Salt them up or keep them plain - either way, edemame beans are delicious and help build strong muscles because they contain little fat and a lot of protein. They're also antioxidant-rich and contain a lot of fiber to make you feel full longer.
Even when it's not cold out, you can embrace cinnamon's health benefits. Just the smell of this spice boosts brain activity. It also reduces headaches and migraines. During finals week, try adding a bit of cinnamon to your coffee or tea.
Vampires aren't the only things that garlic wards off. Garlic helps to lower the risk of heart disease and reduces the risk of prostate, stomach, colon, and breast cancers. Garlic can be sprinkled on fish, vegetables, bread and many other foods.
Feeling old? Add some mushrooms to your meal. The selenium and Vitamin E found in them work together to help protect cells and keep your skin looking young. They also contain potassium, which helps lower blood pressure. Mushrooms are a versatile ingredient and can be mixed into all kinds of recipes like salads, soups and sauces.
Next time you go out to eat, ask for a lemon with your glass of water. Just a few drops of lemon juice can do wonders for your immune system. Its high Vitamin C content makes it good for fighting infections and relieving illnesses like asthma, fever and tonsillitis. Lemon is also a detoxifer and aids digestion.
Sink your teeth into one of these! Use it as a spread on a sandwich or throw slices into a salad. This heart-healthy food helps improve eyesight and is a great source of Omega-3 fatty acids. In fact, avocado oil is often an ingredient in mouthwash because it's good for your teeth and helps prevent gum disease.
A healthy substitute for sugar, honey can pacify your sweet tooth. Try adding honey to a salad or even as a glaze. While honey is a yummy sweetener, it's also one of the oldest-known medicines. It increases your immune system and helps to keep away coughs and sore throats.
Tips to Live Healthy and Stay Fit:
- Ingredients matter. Look at the nutrition label on your food - if the list contains a bunch of words you can't pronounce, and you aren't sure what they mean, it's best to steer clear. The less processed, the better.
-Eat when you wake up to boost your metabolism after a night's rest. Pack snacks to munch on between classes to fufill your body's daily nutritional needs throughout the day and ward off any hunger attacks that might end at the vending machine.
- Cook at home. Controlling how your meals are prepared and which ingredients are used allows you to get the maximum health benefits. Boiling, grilling, steaming and baking are all healthy ways to cook.
- Cut down on portions. When out at a restaurant, splitting a meal with a friend is an easy way to make an ovesized meal more manageable.
- Carry a re-fillable water bottle with you to stay hydrated throughout the day. The USDA recommends drinking around 64-ounces a day. Water boosts your metabolism and is 100% healthy.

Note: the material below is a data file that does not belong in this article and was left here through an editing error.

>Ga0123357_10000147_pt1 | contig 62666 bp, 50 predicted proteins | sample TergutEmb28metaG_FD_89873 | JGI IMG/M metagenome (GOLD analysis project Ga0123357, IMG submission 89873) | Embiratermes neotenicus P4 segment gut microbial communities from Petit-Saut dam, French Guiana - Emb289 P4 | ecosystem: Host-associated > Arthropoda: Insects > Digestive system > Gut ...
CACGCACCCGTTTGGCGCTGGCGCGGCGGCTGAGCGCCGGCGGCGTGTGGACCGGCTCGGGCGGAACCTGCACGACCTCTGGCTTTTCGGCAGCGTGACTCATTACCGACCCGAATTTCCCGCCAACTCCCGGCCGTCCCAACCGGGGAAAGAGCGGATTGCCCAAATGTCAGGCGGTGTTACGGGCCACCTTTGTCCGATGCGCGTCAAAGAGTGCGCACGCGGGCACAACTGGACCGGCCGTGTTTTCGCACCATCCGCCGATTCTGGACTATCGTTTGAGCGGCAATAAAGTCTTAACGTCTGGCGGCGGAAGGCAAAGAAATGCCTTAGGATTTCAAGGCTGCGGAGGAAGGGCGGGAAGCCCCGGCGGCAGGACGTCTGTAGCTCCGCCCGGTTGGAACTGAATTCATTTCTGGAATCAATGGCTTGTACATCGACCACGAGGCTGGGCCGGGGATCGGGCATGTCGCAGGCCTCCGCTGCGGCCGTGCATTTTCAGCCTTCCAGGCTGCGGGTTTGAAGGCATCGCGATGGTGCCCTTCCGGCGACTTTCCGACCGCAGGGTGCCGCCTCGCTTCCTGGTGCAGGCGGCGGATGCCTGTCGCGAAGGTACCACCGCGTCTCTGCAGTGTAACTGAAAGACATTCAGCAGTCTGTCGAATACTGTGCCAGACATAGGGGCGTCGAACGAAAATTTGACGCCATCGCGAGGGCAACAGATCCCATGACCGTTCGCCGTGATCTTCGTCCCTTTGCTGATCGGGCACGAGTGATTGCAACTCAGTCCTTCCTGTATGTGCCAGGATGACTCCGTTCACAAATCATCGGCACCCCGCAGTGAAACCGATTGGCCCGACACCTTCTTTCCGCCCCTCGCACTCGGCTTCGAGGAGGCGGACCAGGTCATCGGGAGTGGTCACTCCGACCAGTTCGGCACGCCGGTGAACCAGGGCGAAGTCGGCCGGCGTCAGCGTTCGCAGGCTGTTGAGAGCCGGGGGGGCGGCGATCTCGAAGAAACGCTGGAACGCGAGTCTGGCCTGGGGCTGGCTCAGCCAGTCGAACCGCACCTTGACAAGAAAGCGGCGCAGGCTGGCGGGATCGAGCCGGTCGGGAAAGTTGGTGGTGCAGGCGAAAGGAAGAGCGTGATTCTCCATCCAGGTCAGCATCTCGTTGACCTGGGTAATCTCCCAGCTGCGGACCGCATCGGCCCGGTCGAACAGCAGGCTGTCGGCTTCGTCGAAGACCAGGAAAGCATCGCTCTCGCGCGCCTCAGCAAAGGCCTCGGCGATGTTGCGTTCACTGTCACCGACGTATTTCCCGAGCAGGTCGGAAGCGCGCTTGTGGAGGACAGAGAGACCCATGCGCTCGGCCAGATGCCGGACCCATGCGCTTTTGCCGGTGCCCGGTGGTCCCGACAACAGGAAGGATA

- Burn off the day's food as you snooze. Your body re-sets its metabolism while you're asleep, so the more you sleep, the more you'll burn.
Step One: Admittance
I, Katie Witherspoon, am a horrible cook.
That was easy enough.
Step Two: Recognizing a greater power that can give strength
I recognize that this blog will be a kind of therapy; a place I can express my feelings without fear of prejudice or judgment.
Please do me a favor and leave nice comments.
Step Three: Examining past errors
I have had a long history of cooking mishaps, but perhaps the worst involved an ex of mine and a chicken. It all started out innocently enough. I was going to make a chicken dish straight from a box. Simple, right? I thought so too, until my inability to read directions became apparent. The result? Bland chicken that couldn’t be saved. My romantic meal for two ended up including two Whoppers at Burger King.
I keep telling myself it’s the thought that counts. All that really matters is I wanted to make the dinner, the fact that I ruined it is obsolete.
Step Four: Learning to live a new life with a new code of behavior
I must now realize that as a college student, at some point I will run out of meals on my meal plan and be forced to fend for myself. Because of this, it is crucial I learn to prepare a dish that won’t give me food poisoning.
I wonder how long I could survive off of Spaghetti-O’s and Mac n’ Cheese...
Step Six: Helping others that suffer from the same addictions or compulsions
To all of those that suffer from Bad-Cook Syndrome in silence, join me on my journey to overcome my poor cooking habits by baking my way through some of Patricia Moore-Pastides’ recipes. Could I be USC’s very own Julia & Julia?
Stay tuned to find out how close I come (to burning down West Quad).
Recipe #1 (maybe): Honey frozen yogurt
2 cups plain Greek-style thick yogurt (nonfat works fine)
3/4 cup honey
1/2 cup buttermilk (skim or low fat works well)
• In a large bowl, stir together the yogurt, honey and buttermilk until all the ingredients are well blended and smooth.
• Chill the mixture in the refrigerator until it is very cold and then transfer it to an ice-cream maker.
• Process until the mixture thickens, approximately 25–30 minutes. Transfer it to a flat airtight container and freeze to firm. Five to 10 minutes before serving, take the yogurt from the freezer and let it sit on the counter to soften a bit.
--from Moore-Pastides’s book and thestate.com